Throughout this pandemic, there have been two big capital market themes that we have been paying close attention to and highlighting in our updates: the dispersion between growth (predominantly tech) and value names, and the re-opening of the U.S. economy. Here is an update and our latest thoughts on where we stand in both of those cases, especially how closely tied they are to one another.
As you can see below, the Goldman Sachs “Re-opening of America” scale remains at a 4.
The team at Goldman Sachs is seeing a lot of eCommerce deliverers, streaming media, and video chats taking place of concerts, travel, and time in the office. Recent COVID-19 flare-ups have forced cities and states to pause or go back on their re-opening plans. However, we are seeing some positives coming from beat-up sectors such as cruises and retailers. On their earnings call, Royal Caribbean Cruises reported that 2021 bookings are trending towards historical levels, with 60% being new bookings and 40% are done using cruise credits from this past year. Second-quarter sales numbers from retailers' earnings (such as Capri, Kontoor Brands, and YETI) have continued to exceed expectations; however, management commentary remains cautious. Capri and Ralph Lauren pointed out that for their sales to truly recover, tourism will need to bounce back as they have a big presence in travel retail. We can see from the below chart from JP Morgan that travel remains light compared to the same time last year.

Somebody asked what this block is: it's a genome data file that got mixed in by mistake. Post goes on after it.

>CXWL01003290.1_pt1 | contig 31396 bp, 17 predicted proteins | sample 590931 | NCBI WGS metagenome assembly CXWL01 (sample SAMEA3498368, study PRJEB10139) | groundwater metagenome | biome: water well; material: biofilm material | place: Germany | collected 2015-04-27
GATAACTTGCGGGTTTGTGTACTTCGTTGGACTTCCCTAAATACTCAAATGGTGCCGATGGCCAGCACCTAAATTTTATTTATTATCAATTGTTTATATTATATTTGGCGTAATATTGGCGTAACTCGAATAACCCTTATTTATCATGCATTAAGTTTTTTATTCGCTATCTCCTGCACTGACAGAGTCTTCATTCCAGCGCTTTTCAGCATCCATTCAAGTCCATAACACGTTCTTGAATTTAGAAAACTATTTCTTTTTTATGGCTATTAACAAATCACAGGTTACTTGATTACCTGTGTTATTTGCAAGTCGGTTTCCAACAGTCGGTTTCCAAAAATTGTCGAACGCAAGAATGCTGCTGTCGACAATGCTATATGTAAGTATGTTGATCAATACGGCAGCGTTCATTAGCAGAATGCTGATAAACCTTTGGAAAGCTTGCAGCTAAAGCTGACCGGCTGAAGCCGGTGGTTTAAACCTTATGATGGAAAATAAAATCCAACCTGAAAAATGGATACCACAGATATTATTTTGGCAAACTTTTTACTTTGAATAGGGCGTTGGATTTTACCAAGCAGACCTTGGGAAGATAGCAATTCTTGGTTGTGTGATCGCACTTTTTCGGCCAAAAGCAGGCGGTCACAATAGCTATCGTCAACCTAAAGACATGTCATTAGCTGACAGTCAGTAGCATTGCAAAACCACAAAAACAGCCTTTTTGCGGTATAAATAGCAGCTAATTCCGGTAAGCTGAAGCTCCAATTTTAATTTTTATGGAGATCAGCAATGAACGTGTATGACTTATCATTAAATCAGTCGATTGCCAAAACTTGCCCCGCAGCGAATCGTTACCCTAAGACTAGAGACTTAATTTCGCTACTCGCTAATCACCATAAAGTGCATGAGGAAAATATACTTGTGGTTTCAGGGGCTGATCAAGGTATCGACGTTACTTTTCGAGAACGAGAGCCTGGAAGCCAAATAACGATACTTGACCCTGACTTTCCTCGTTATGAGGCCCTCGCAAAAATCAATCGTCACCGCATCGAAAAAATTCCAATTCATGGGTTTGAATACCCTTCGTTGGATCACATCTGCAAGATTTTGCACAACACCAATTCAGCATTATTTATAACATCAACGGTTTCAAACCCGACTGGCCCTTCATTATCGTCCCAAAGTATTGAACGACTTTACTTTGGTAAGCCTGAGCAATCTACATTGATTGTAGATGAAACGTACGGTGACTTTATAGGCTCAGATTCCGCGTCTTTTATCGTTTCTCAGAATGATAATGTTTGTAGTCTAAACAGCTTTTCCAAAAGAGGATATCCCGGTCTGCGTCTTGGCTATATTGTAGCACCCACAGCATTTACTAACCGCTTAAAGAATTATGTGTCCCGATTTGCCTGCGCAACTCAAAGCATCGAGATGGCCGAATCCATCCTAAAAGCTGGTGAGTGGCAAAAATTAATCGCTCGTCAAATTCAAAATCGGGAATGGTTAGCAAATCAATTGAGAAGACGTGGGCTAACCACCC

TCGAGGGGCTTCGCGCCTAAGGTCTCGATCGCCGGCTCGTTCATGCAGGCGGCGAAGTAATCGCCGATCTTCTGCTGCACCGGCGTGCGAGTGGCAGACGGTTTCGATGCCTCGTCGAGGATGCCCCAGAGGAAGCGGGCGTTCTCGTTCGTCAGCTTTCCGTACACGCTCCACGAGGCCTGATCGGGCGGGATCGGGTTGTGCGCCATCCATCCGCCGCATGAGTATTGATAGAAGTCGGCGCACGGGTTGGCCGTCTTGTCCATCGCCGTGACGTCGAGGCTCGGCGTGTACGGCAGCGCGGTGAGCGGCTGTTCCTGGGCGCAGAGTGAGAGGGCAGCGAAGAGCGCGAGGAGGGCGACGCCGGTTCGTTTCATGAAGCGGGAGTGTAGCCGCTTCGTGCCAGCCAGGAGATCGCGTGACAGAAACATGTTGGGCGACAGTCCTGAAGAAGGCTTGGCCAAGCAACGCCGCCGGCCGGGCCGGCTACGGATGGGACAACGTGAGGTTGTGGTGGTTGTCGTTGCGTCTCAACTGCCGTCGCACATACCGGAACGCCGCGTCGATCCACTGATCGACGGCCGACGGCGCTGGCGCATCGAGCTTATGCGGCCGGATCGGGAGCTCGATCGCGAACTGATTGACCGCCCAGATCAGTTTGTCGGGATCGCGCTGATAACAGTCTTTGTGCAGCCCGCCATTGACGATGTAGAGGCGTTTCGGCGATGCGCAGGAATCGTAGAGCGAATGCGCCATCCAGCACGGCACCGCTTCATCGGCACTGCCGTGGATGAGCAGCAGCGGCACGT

One of the bigger questions that is on the minds of investors is whether the equity market is overvalued. This is a very reasonable question to ask – as we see below, once more courtesy of JP Morgan, the forward price to earnings ratio on the S&P 500 is close to the same levels we saw during the tech bubble:
Now, the high valuation is a byproduct of the run-up in growth names, typically the ones that do have a higher P/E ratio than their peers. A recent Morgan Stanley report shows that the five largest stocks in the S&P 500 are now 23% of the entire index. Before the tech bubble burst in 2000, the top five largest companies accounted for 18%. There are a couple of different of scenarios that can unfold from here: a tech sell-off due to poor tech earnings (highly unlikely if we continue to predominantly stay at home), a broad market sell-off due to an exogenous shock (geopolitical risk, elections, etc.), or rotation out of tech and into previously sold-off names – a sign that investors believe that we are close to reaching the other side of this pandemic.
Concerning the various market risks - Goldman Sachs identified seven of them and have been tracking them throughout this crisis. Those risks are funding risk, liquidity risk, US Growth risk, China growth risk, European sovereign risk, oil price risk, and Fed policy risk. As you can see in the chart below, those risk factors have recovered significantly from their March lows. The reduction in overall risk has been a big contributor to the recovery of global risk assets.
The first part of market recovery was driven by reduction of funding and liquidity risks while subsequent recoveries have been due to the re-opening of the economies. This is where it’s important to keep an eye on the US Growth risk factor. Any time we have seen optimism about the US recovery, we have had a cyclical rotation out of growth names and into sold-off names that are predominantly considered "value” (like June) and over the past month:
Ultimately, there is still a lot of ways this can go sideways. We have rebalanced our portfolios to get them back to their long-term weight to best protect on the downside. We will continue to monitor the investing landscape to determine if and what necessary changes are needed.